An Introduction to the Nurse Practitioner

An Advanced Practice Registered Nurse or Nurse Practitioner is someone that’s completed their education on the graduate level through getting either their master’s degree or a doctoral degree. Additionally, the roles of an Advanced Practice Registered Nurse will include the Certified Registered Nurse Anesthesiologist as well as the CNSs and the CNMs.

Scope of the Practice

Due to the profession being self-regulated within the United States, the care that is provided by a nurse practitioner can vary widely. There’ll be some nurse practitioners who will work independently of any physician, however, in other states; to be able to practice there’ll be the requirement for an agreement requirement to collaborate with a physician. When it comes to the collaborative agreement, the role and the extent, treatments, pharmacology prescriptions, duties, responsibilities, etc… Are able to afford a nurse practitioner to prescribe and perform will again widely vary amongst states of certification and licensure practice.

The roles of a nurse practitioner are things that can include some of the following:

  • Ordering, performing, and interpreting diagnostic studies, such as, bone x-rays, EKGs, routine lab tests, etc…
  • Prescribing physical therapy and other rehabilitation treatments
  • Conducting physical examinations and obtaining patient’s medical histories
  • Providing family planning services and prenatal care
  • Providing well-child care, which includes immunizations and screening
  • Counseling and educating patients on treatment options, health behaviors and self-care skills
  • Providing patient care in critical care and acute settings
  • Diagnosing, evaluating, treating and managing chronic and acute illness and disease, such as, high blood pressure, diabetes, etc…
  • Providing specialty and primary care services, adult health-maintenance care, including yearly physicals
  • Performing or assisting in minor procedures and surgeries, such as, casting, dermatological biopsies, suturing, etc… (With additional training and/or under supervision of a physician in the states where it’s mandated)
  • Prescribing herbs for chronic and acute illnesses (the extent of prescriptive authority will vary by state and state regulations)

Education, Licensing and Board Certification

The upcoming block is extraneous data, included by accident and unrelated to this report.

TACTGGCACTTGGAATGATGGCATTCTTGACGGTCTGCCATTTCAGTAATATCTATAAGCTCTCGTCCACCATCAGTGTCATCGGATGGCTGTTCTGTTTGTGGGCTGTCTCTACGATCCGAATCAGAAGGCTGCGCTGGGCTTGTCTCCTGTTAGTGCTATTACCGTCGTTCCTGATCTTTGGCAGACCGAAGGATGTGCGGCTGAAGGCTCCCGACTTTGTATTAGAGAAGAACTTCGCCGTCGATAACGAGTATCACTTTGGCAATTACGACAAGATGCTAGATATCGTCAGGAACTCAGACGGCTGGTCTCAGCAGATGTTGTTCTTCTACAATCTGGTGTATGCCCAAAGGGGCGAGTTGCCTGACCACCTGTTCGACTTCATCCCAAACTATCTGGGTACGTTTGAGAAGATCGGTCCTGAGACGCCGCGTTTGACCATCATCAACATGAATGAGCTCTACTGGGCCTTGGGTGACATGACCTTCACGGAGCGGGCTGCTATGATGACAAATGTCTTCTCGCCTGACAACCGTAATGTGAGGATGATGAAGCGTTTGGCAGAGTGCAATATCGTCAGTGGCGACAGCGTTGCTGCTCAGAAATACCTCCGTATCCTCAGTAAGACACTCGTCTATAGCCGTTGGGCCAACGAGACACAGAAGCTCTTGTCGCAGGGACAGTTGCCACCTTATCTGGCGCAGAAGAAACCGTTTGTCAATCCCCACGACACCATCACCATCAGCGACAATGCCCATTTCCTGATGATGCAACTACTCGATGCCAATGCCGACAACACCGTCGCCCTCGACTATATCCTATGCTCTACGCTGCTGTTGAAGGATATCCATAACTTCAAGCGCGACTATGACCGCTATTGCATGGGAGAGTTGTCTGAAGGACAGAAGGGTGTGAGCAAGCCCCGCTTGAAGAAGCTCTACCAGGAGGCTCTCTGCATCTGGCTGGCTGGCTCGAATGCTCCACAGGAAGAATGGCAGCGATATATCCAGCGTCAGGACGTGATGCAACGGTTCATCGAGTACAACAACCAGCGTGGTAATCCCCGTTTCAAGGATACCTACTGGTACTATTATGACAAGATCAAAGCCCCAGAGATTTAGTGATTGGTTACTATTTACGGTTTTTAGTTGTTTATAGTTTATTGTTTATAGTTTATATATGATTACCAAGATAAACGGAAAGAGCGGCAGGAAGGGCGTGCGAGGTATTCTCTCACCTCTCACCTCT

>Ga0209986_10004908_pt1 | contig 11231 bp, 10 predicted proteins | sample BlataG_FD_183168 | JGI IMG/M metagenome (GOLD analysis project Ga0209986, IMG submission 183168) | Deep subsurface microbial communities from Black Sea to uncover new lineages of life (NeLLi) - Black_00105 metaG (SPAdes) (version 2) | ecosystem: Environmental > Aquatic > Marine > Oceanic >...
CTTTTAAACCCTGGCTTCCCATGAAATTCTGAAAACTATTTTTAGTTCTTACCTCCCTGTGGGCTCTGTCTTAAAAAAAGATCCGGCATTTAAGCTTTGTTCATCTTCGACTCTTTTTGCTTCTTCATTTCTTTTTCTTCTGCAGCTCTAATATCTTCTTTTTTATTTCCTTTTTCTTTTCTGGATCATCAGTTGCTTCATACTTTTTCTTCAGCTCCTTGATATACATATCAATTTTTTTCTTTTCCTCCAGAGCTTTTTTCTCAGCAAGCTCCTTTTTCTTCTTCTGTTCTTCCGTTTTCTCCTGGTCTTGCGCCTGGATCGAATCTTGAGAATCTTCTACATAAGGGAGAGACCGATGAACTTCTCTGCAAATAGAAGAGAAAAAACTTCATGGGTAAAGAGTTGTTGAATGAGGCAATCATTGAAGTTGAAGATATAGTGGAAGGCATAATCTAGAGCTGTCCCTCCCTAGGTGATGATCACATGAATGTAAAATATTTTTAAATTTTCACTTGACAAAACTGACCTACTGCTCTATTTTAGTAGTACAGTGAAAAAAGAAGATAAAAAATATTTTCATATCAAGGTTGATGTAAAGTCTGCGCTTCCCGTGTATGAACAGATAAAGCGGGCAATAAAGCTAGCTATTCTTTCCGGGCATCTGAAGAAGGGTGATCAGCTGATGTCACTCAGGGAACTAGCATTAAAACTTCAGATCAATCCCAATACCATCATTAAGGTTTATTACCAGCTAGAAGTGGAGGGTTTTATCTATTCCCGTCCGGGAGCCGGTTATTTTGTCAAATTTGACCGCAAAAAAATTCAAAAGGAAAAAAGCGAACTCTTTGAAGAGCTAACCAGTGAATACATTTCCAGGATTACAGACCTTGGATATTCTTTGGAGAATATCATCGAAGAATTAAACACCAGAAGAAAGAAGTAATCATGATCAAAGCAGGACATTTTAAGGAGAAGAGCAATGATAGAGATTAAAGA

In order to be licensed as a nurse practitioner, the nurse practitioner candidates will need first complete the clinical and educational experiences that are acquired to become a registered nurse, then going on and completing a graduate-level nurse practitioner program, which is either a master’s degree or doctorate degree. After that’s been completed the candidate will be required to pass the national board certifications within their specialty area.

Registered nurses who trained initially at either the low-level or associate degree level must first complete their BSN (Bachelor of Science in Nursing) or enter into one of the various bridge program offerings, such as, an AND-to-MN/MSN. Some of the bridge programs might award a bachelor’s degree while the nurse partition a candidate continues completing their Master’s degree or doctorate degree elements.

Every nurse practitioner is registered nurse is completed extensive levels of additional training, education, and has had a very radically expanded scope of practice over the traditional roles a registered nurse. In order to become certified/licensed to practice, the nurse practitioner will hold their national board certification in a specialty area, such as:

  • Pediatrics
  • Women’s health
  • Family
  • Adult
  • Acute care
  • So on

Additionally, the nurse practitioner will be other certified or licensed (depending on the state) through the state nursing board rather than through a medical board. The central values of the nurse practitioner field are one of individualized care.

The Work of a Nurse Practitioner

Nurse practitioners will focus on the condition of the patient as well as illnesses and their effects on the lives of both the patient and the patient’s family. Furthermore, nurse practitioners make patient education, prevention and wellness top priorities. Additionally, a further focus is patient education about their health and encouragement for them to make choices that are very healthy. More than just health care services, nurse practitioners will conduct research and will often be very active in activities of patient advocacy.

Nurse practitioners will treat not just physical conditions, but the treatment for conditions as well through taking a very comprehensive history, ordering diagnostic tests, interpreting diagnostic tests that ordered, conducting physical examinations and more. Nurse practitioners will then be able to conduct a disease diagnosis and provide patients with the appropriate treatment, which includes the prescription of medication. Unlike other nurses, nurse practitioners are able to serve as the primary health care provider for their patients. They also see patients over all age ranges, dependent on their specific specialty, such as, geriatrics, pediatrics, family, etc…

Additional Certification Information

Nurse practitioners are able to have national board certification within the United States. Additionally, nurse practitioners are able to be educated as well as national certified in the different areas of Family Health, Pediatrics, which includes:

  • Pediatric Acute/Chronic Care
  • Pediatric Oncology
  • General Pediatrics
  • Pediatric Critical Care

Furthermore, additional areas of national certification other than just all the options and pediatrics mentioned above there is:

  • Oncology
  • Psychiatry and Mental Health
  • Neonatology
  • Adult Health
  • Emergency
  • Acute Care
  • Occupational Health
  • Women’s Health
  • Gerontology

In Canada, nurse practitioners will be licensed by either the territory or the province in which they’re practicing.